Of the set $A=${$1,2,...,100$}, we will choose $51$ numbers. Prove that, among the $51$ chosen numbers, there are two such that one is multiple of the other

My notes:

1) There are $25$ prime numbers between $1$ and $100$ ;

2) There are $26$ odd and non-prime numbers between $1$ and $100$

3) There are $49$ even and non-prime numbers between $1$ and $100$

4) $B=${$51,52,...,100$} do not have multiples on the set $A$, but if we choose a number in $A-B$ we can find a multiple of this number in $B$

I couldn't find a good way to organize the problem. Sometimes I think I am just getting a particular solution, I mean, I am choosing particular numbers to form my set of $51$ numbers. I thought the better situation is to choose all the primes and apply the pigeon hole principle to the rest of the chosen numbers.

Thanks for your help!


marked as duplicate by darij grinberg, Jendrik Stelzner, YuiTo Cheng, Adrian Keister, José Carlos Santos May 31 at 13:47

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HINT: Every positive integer can be written uniquely in the form $2^km$, where $k\ge 0$ and $m$ is odd. How many choices for $m$ are there for numbers in $A$?

  • $\begingroup$ Thank you very much for your attention. Since all the numbers can be written as $2^k m$, if I choose an odd number $x$ in $A$, the only way to write it is using $k=0$ and $x=m$. Then, there are $50$ choices for m (since I will use the same values for my even numbers). Is that correct? $\endgroup$ – Giiovanna Oct 24 '13 at 12:49
  • $\begingroup$ @user2768645: Yes, that’s right. And you’re choosing $51$ numbers, so ... ? $\endgroup$ – Brian M. Scott Oct 24 '13 at 12:50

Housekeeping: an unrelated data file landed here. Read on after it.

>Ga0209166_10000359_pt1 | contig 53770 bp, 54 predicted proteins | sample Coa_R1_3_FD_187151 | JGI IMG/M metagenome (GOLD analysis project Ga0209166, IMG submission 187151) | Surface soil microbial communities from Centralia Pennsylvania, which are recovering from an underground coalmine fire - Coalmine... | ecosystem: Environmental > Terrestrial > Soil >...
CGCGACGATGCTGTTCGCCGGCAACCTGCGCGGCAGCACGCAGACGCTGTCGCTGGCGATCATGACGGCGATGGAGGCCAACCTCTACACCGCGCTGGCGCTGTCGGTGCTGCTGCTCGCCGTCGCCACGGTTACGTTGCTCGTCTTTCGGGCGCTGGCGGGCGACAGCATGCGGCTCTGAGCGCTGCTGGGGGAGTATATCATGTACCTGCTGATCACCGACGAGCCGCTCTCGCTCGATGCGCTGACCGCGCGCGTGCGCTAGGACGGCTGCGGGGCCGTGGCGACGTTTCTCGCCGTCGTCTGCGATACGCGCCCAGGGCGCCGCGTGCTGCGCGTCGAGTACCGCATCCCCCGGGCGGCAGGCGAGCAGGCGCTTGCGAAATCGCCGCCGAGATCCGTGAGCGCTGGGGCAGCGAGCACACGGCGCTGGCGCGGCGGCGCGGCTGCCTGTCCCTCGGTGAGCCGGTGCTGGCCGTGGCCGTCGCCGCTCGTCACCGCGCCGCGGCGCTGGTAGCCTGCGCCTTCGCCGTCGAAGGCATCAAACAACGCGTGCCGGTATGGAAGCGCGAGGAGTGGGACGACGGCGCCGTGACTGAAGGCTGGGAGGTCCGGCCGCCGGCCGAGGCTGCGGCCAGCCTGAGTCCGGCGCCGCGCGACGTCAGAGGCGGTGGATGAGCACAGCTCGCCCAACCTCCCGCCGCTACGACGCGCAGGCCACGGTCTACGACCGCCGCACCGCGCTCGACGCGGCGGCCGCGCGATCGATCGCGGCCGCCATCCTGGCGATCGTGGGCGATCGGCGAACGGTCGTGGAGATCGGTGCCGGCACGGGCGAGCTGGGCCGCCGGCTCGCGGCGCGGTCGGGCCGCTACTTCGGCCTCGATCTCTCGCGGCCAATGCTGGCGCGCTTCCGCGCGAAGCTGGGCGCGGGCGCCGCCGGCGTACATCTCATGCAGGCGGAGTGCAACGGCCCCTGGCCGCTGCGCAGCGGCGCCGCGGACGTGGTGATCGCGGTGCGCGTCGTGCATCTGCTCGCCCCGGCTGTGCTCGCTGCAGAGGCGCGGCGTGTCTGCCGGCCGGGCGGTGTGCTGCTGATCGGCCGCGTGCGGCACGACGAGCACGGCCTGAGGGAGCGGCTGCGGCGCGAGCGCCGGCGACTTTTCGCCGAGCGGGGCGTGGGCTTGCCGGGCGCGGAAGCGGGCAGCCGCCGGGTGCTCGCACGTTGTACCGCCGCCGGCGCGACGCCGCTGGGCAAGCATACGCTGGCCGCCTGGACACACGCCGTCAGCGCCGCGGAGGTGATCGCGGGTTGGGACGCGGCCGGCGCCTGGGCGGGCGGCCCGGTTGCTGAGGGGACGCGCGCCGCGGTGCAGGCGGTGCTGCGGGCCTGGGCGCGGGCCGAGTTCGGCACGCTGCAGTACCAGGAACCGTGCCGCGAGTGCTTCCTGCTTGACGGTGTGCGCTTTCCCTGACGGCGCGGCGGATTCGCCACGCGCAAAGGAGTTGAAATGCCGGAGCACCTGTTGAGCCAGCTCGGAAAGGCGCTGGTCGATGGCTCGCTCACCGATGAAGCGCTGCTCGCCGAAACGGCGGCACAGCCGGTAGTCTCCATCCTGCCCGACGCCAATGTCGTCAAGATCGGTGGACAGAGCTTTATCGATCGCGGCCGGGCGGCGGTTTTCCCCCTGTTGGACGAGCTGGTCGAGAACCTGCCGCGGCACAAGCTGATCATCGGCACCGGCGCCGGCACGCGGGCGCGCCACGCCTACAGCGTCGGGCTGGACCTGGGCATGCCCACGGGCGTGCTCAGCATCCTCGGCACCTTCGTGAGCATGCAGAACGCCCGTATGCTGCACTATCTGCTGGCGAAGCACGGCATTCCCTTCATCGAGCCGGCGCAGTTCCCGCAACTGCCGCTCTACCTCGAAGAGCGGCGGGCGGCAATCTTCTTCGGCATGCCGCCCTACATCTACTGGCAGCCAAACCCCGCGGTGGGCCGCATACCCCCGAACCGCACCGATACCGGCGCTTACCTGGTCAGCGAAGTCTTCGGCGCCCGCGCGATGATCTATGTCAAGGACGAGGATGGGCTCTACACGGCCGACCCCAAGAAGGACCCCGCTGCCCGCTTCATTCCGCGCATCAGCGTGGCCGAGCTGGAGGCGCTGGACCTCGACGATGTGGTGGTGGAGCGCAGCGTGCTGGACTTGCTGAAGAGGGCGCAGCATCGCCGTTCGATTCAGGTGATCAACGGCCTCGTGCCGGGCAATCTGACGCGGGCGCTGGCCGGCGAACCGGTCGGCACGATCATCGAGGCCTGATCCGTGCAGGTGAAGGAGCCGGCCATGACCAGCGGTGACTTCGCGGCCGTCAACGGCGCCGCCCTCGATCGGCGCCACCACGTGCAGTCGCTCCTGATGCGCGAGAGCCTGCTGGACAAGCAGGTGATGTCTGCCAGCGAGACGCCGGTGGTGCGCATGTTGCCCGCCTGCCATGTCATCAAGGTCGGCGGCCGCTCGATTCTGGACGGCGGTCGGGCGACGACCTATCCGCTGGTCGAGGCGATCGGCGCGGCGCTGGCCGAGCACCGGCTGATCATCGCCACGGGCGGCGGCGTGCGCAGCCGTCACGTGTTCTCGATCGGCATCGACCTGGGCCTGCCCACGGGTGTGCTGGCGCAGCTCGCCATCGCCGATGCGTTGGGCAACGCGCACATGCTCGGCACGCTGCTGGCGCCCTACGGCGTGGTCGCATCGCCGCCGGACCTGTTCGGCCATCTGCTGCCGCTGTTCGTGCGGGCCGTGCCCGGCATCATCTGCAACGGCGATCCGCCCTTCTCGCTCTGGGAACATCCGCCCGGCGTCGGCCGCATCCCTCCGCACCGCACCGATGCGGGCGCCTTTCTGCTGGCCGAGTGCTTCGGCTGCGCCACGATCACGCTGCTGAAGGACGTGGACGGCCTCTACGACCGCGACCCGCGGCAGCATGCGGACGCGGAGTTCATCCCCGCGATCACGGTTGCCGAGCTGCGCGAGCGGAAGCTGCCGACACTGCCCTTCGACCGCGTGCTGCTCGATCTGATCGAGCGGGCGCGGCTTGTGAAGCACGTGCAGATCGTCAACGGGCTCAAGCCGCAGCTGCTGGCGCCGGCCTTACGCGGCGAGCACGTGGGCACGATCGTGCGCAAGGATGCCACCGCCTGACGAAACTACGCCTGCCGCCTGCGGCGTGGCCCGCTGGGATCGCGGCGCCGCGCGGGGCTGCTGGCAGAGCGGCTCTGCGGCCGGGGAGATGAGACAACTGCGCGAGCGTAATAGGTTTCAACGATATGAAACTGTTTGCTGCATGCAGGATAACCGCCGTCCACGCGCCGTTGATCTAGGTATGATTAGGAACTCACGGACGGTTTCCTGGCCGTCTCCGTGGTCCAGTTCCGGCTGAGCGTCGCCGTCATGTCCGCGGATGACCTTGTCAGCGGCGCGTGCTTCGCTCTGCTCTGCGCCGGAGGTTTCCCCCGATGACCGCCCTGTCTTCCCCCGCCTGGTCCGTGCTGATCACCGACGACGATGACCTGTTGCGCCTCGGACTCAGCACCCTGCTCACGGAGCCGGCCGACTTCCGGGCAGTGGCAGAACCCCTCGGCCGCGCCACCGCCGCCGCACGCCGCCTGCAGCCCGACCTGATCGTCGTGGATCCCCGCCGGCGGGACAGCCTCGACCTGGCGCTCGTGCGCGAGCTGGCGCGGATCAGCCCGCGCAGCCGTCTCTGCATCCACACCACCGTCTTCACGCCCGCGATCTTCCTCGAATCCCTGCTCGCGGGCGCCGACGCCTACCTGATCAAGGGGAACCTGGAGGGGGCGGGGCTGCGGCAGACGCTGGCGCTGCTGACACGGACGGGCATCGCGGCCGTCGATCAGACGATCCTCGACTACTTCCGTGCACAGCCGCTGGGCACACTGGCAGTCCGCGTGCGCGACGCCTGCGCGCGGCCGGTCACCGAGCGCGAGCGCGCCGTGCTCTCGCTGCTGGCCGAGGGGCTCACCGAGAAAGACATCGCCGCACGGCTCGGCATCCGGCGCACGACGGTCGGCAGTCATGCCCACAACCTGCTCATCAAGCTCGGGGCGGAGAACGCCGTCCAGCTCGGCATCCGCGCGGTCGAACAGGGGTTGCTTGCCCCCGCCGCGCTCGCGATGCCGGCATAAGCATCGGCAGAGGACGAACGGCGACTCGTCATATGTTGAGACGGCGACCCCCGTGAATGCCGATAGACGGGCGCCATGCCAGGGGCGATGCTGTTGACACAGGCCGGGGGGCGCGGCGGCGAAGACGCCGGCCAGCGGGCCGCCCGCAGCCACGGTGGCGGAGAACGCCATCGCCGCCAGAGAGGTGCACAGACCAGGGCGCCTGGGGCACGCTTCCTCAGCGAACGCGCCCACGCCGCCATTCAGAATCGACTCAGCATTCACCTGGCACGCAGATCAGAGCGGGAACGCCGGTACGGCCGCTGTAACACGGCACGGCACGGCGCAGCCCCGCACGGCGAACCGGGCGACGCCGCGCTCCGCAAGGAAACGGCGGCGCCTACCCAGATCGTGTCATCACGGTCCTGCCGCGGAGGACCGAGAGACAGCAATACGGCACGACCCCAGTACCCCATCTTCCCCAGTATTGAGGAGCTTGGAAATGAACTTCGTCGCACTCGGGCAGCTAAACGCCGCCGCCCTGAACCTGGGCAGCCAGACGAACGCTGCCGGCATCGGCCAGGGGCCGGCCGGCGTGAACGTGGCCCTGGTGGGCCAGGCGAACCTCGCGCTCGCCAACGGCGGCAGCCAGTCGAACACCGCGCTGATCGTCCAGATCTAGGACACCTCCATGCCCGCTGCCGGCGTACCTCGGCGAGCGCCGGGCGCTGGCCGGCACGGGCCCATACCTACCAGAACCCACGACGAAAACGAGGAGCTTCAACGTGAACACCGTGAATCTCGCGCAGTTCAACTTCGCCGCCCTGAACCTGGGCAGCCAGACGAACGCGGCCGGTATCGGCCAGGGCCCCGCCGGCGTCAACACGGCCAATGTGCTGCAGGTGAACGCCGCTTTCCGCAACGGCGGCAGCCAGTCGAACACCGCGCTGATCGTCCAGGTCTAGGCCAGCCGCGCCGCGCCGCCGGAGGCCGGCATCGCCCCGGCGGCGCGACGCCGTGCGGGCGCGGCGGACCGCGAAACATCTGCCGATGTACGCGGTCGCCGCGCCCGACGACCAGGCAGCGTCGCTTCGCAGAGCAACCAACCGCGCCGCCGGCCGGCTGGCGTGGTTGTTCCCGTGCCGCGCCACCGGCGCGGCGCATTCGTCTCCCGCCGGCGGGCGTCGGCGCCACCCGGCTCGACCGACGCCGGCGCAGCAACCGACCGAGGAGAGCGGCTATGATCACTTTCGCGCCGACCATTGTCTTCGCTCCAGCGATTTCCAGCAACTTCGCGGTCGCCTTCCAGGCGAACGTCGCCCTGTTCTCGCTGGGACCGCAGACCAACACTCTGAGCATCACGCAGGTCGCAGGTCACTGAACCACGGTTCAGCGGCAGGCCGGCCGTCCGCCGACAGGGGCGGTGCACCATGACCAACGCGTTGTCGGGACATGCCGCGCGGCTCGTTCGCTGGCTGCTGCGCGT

• $\begingroup$ There are at least 2 "with the same $m$ ".Lets denote then for $x=m2^a$ and $y=m2^b$. Since $x \neq y$, then $a > b$ or $b > a$. Then, we will have that $x$ is multiple of $y$ or $y$ is multiple of $x$ $\endgroup$ – Giiovanna Oct 24 '13 at 12:54
  • $\begingroup$ @user2768645: Looks good to me! $\endgroup$ – Brian M. Scott Oct 24 '13 at 12:57
  • 1
    $\begingroup$ @user2768645: You’re welcome! Yes, every once in a while it comes in quite handy. $\endgroup$ – Brian M. Scott Oct 24 '13 at 13:00

By factoring out as many $2$'s as possible from our given set, we see that any integer can be written in the form $2^k\cdot a$, where $k\geq 0$ and $a$ is an odd integer. For the integers between $1$ and $100$, $a$ will be one of the $50$ integers $1,3,5,...,99$. Since we are choosing $51$ integers we see that there exists two integers with the same $a$ value. Thus we know that $2^m\cdot a = 2^n\cdot a$ where $m\geq0$ and $n\geq0$. So, $2^m=2^n$. If $m\lt n$, then the second number is divisible by the first. If $m\gt n$, then the first number is divisible by the second.


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